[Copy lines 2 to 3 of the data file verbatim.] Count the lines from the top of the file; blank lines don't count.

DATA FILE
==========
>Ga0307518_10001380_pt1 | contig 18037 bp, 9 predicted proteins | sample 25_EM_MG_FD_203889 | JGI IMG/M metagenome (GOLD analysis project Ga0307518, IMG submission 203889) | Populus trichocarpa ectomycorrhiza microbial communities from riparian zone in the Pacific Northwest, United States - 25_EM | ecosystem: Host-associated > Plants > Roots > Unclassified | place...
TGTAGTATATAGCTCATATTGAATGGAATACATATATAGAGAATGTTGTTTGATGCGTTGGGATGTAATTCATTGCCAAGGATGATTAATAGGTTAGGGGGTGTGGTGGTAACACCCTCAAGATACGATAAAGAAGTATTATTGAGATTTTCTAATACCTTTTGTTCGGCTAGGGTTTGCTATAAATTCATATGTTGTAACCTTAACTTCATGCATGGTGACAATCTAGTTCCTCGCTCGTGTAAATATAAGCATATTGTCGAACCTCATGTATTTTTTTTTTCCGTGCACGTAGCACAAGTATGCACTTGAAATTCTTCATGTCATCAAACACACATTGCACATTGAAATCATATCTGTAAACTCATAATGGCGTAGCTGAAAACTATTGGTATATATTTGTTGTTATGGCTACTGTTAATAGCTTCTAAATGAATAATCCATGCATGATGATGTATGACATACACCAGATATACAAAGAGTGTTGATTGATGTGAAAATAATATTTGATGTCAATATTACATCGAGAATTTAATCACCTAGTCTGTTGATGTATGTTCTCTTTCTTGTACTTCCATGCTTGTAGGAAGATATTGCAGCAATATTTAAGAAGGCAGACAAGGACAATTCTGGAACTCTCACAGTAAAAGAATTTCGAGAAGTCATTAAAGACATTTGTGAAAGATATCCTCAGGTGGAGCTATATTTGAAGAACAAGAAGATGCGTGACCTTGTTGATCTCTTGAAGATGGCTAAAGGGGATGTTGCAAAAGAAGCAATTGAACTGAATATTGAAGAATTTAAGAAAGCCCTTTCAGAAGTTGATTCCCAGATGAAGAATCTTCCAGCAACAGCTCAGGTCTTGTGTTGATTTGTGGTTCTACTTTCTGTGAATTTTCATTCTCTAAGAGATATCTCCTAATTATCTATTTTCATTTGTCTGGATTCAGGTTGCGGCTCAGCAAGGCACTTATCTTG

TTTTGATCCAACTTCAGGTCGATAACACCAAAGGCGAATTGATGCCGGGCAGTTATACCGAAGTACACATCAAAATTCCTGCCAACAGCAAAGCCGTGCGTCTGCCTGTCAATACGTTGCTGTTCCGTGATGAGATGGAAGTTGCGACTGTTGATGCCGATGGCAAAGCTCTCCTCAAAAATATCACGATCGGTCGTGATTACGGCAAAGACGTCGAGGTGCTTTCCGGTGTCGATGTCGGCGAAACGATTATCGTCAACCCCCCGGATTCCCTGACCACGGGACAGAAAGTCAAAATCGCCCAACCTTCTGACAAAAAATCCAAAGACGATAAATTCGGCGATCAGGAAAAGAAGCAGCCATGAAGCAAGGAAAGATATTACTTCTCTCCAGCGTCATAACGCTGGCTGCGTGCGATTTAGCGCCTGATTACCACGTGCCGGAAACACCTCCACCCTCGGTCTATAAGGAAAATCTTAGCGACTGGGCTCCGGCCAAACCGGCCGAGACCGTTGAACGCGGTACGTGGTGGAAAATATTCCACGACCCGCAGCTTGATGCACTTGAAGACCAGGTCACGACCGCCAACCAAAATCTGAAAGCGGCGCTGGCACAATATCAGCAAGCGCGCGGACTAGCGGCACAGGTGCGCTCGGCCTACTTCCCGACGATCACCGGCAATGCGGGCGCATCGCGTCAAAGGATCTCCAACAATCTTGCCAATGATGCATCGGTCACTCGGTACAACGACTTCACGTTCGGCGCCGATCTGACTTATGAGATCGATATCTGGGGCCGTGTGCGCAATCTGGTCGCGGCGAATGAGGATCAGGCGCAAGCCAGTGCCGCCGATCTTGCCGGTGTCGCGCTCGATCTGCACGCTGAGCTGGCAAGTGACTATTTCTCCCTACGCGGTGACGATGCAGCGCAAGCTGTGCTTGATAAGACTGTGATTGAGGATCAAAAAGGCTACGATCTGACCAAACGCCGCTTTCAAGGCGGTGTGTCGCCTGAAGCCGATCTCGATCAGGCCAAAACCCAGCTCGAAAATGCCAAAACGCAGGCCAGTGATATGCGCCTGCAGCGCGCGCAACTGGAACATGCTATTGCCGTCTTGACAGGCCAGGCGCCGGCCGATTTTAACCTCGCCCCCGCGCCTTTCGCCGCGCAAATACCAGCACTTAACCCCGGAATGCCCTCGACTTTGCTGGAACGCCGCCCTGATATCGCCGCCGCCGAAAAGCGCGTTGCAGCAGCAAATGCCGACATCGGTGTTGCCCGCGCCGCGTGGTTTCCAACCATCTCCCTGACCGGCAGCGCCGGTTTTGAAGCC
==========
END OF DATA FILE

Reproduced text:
TGTAGTATATAGCTCATATTGAATGGAATACATATATAGAGAATGTTGTTTGATGCGTTGGGATGTAATTCATTGCCAAGGATGATTAATAGGTTAGGGGGTGTGGTGGTAACACCCTCAAGATACGATAAAGAAGTATTATTGAGATTTTCTAATACCTTTTGTTCGGCTAGGGTTTGCTATAAATTCATATGTTGTAACCTTAACTTCATGCATGGTGACAATCTAGTTCCTCGCTCGTGTAAATATAAGCATATTGTCGAACCTCATGTATTTTTTTTTTCCGTGCACGTAGCACAAGTATGCACTTGAAATTCTTCATGTCATCAAACACACATTGCACATTGAAATCATATCTGTAAACTCATAATGGCGTAGCTGAAAACTATTGGTATATATTTGTTGTTATGGCTACTGTTAATAGCTTCTAAATGAATAATCCATGCATGATGATGTATGACATACACCAGATATACAAAGAGTGTTGATTGATGTGAAAATAATATTTGATGTCAATATTACATCGAGAATTTAATCACCTAGTCTGTTGATGTATGTTCTCTTTCTTGTACTTCCATGCTTGTAGGAAGATATTGCAGCAATATTTAAGAAGGCAGACAAGGACAATTCTGGAACTCTCACAGTAAAAGAATTTCGAGAAGTCATTAAAGACATTTGTGAAAGATATCCTCAGGTGGAGCTATATTTGAAGAACAAGAAGATGCGTGACCTTGTTGATCTCTTGAAGATGGCTAAAGGGGATGTTGCAAAAGAAGCAATTGAACTGAATATTGAAGAATTTAAGAAAGCCCTTTCAGAAGTTGATTCCCAGATGAAGAATCTTCCAGCAACAGCTCAGGTCTTGTGTTGATTTGTGGTTCTACTTTCTGTGAATTTTCATTCTCTAAGAGATATCTCCTAATTATCTATTTTCATTTGTCTGGATTCAGGTTGCGGCTCAGCAAGGCACTTATCTTG

TTTTGATCCAACTTCAGGTCGATAACACCAAAGGCGAATTGATGCCGGGCAGTTATACCGAAGTACACATCAAAATTCCTGCCAACAGCAAAGCCGTGCGTCTGCCTGTCAATACGTTGCTGTTCCGTGATGAGATGGAAGTTGCGACTGTTGATGCCGATGGCAAAGCTCTCCTCAAAAATATCACGATCGGTCGTGATTACGGCAAAGACGTCGAGGTGCTTTCCGGTGTCGATGTCGGCGAAACGATTATCGTCAACCCCCCGGATTCCCTGACCACGGGACAGAAAGTCAAAATCGCCCAACCTTCTGACAAAAAATCCAAAGACGATAAATTCGGCGATCAGGAAAAGAAGCAGCCATGAAGCAAGGAAAGATATTACTTCTCTCCAGCGTCATAACGCTGGCTGCGTGCGATTTAGCGCCTGATTACCACGTGCCGGAAACACCTCCACCCTCGGTCTATAAGGAAAATCTTAGCGACTGGGCTCCGGCCAAACCGGCCGAGACCGTTGAACGCGGTACGTGGTGGAAAATATTCCACGACCCGCAGCTTGATGCACTTGAAGACCAGGTCACGACCGCCAACCAAAATCTGAAAGCGGCGCTGGCACAATATCAGCAAGCGCGCGGACTAGCGGCACAGGTGCGCTCGGCCTACTTCCCGACGATCACCGGCAATGCGGGCGCATCGCGTCAAAGGATCTCCAACAATCTTGCCAATGATGCATCGGTCACTCGGTACAACGACTTCACGTTCGGCGCCGATCTGACTTATGAGATCGATATCTGGGGCCGTGTGCGCAATCTGGTCGCGGCGAATGAGGATCAGGCGCAAGCCAGTGCCGCCGATCTTGCCGGTGTCGCGCTCGATCTGCACGCTGAGCTGGCAAGTGACTATTTCTCCCTACGCGGTGACGATGCAGCGCAAGCTGTGCTTGATAAGACTGTGATTGAGGATCAAAAAGGCTACGATCTGACCAAACGCCGCTTTCAAGGCGGTGTGTCGCCTGAAGCCGATCTCGATCAGGCCAAAACCCAGCTCGAAAATGCCAAAACGCAGGCCAGTGATATGCGCCTGCAGCGCGCGCAACTGGAACATGCTATTGCCGTCTTGACAGGCCAGGCGCCGGCCGATTTTAACCTCGCCCCCGCGCCTTTCGCCGCGCAAATACCAGCACTTAACCCCGGAATGCCCTCGACTTTGCTGGAACGCCGCCCTGATATCGCCGCCGCCGAAAAGCGCGTTGCAGCAGCAAATGCCGACATCGGTGTTGCCCGCGCCGCGTGGTTTCCAACCATCTCCCTGACCGGCAGCGCCGGTTTTGAAGCC